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Proposed changes to WHPVA rules

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TheoS View Drop Down
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Post Options Post Options   Thanks (0) Thanks(0)   Quote TheoS Quote  Post ReplyReply Direct Link To This Post Posted: 13 October 2017 at 7:39am
Thanks, Dave, very good info!

It's astonishing how well these frail fairings protect their riders at incredible speeds. But I guess it's essential to check the suitability of any speed course with regard to hard obstacles alongside, as you have done. Round circuits won't have a problem as they generally have either an extra inside lane or at least space.

I am just reviewing an article on bicycle shimmy, the almost uncontrollable wobble which can develop at the front wheel at some speed, if the structure is insufficiently stiff and/or underdamped. (My Peter Ross sociable trike "Gem" absolutely needs a hydraulic steering damper.) Do you know if most of these crashes are do to this?
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Post Options Post Options   Thanks (0) Thanks(0)   Quote Woolly Hat Quote  Post ReplyReply Direct Link To This Post Posted: 13 October 2017 at 9:10am
It's an interesting question regarding the potential rule change and the problem of finding suitable venues for record attempts. 

Whether the rules are changed or not, i would have thought the best way forward (and paralleling other forms) is to have the record as an average of 2 runs in opposite directions within a certain time frame. 1 hour may be optimistic for a rider to recover but then that just makes the record more meaningful, even if it lowers the big number. 4 hours may be more realistic.
Certainly the 2 runs must be same day in order to minimise the effects of weather changes.

This method would compensate for both track and weather and eliminate the huge expense in creating a custom built facility.

Maybe there should be more emphasis brought to the 700m record again as suggested so that there can be a "realistic" record and an "unlimited" one? And at 700m there's probably a whole lot more venues that could be used to encourage more regular attempts at beating it? Would this record be able to be accommodated at the World Champs each year where more could be involved?
Ross Low Racer 77 - beware of unexpected changes of direction
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Post Options Post Options   Thanks (0) Thanks(0)   Quote legs_larry Quote  Post ReplyReply Direct Link To This Post Posted: 13 October 2017 at 12:00pm
Originally posted by TheoS TheoS wrote:

Thanks, Dave, very good info! It's astonishing how well these frail fairings protect their riders at incredible speeds. But I guess it's essential to check the suitability of any speed course with regard to hard obstacles alongside, as you have done. Round circuits won't have a problem as they generally have either an extra inside lane or at least space.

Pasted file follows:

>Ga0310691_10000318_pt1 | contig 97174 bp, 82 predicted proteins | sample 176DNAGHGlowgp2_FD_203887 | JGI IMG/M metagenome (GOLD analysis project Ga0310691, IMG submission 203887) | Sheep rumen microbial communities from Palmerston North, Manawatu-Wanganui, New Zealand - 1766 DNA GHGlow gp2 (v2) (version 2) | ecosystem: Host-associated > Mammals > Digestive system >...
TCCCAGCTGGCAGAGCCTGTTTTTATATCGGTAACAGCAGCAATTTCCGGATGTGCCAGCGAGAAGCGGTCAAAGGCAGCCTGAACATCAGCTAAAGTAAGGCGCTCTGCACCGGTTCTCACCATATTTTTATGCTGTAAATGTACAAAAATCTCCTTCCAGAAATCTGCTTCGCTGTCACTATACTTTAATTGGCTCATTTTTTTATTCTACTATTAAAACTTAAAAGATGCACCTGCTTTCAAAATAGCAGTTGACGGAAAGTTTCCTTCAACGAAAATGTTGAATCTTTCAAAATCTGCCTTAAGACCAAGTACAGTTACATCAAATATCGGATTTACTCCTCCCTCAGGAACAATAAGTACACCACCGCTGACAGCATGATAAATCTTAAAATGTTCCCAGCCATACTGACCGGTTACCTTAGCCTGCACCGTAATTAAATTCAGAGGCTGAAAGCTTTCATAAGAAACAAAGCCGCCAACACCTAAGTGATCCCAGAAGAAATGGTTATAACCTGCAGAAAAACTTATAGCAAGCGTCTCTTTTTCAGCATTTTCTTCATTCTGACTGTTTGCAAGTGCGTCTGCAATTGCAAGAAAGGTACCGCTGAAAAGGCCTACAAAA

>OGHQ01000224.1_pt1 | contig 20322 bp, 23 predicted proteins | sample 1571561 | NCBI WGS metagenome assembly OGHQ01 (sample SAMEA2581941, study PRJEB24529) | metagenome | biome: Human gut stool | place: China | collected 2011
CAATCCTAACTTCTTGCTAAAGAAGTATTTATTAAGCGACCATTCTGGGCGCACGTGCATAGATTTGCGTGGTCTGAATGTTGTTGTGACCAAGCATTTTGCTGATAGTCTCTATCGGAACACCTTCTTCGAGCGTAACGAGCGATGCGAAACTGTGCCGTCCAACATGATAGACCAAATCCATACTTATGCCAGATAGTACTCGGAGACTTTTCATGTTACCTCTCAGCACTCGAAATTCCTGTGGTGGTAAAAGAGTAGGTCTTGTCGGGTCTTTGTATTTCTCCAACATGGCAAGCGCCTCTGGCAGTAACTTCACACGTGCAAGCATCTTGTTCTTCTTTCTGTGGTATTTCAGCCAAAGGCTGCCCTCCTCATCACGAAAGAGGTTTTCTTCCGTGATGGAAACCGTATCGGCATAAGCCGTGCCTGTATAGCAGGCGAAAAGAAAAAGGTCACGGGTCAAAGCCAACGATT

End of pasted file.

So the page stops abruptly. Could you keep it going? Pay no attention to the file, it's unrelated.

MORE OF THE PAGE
Most of the machines these days are a far cry from the "stick some fibre-glass around a separate bike", though, and even the ones that are in theory usable without all the bodywork in place will most likely have multiple layers of fancy composites, built-in roll structures and racing-car-style seat belts. You have to try really hard to write one off, as the University of Toronto team found out last month.
Originally posted by TheoS TheoS wrote:

I am just reviewing an article on bicycle shimmy, the almost uncontrollable wobble which can develop at the front wheel at some speed, if the structure is insufficiently stiff and/or underdamped. (My Peter Ross sociable trike "Gem" absolutely needs a hydraulic steering damper.) Do you know if most of these crashes are do to this?
I can only recall a couple of crashes attributed to steering wobbliness; Rob English's in the Kingcycle Mango in 2002 was caught on video. That machine had very little trail and a very short wheelbase. The Schroeder team had a problem with steering shimmy at a certain speed on a trike about five years ago; rider James Schroeder tried to power through it, whereupon both his video systems went out simultaneously. A trip into the scenery followed. But I'd reckon most crashes are down to unexpected gusts of wind, tyre issues or "dunno, I just lost it". Jonathan may be able to elaborate if he's reading.
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a bit ov a lyv wyr by slof standirds
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Neil F View Drop Down
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Post Options Post Options   Thanks (0) Thanks(0)   Quote Neil F Quote  Post ReplyReply Direct Link To This Post Posted: 13 October 2017 at 1:57pm
I thought about this too but that doesn't get around the problem. Consider the timing strip in the middle of a U shaped valley. Running either way across the timing strip does not eliminate the height issue. If timings at the ends then just invert and you can see the problem.
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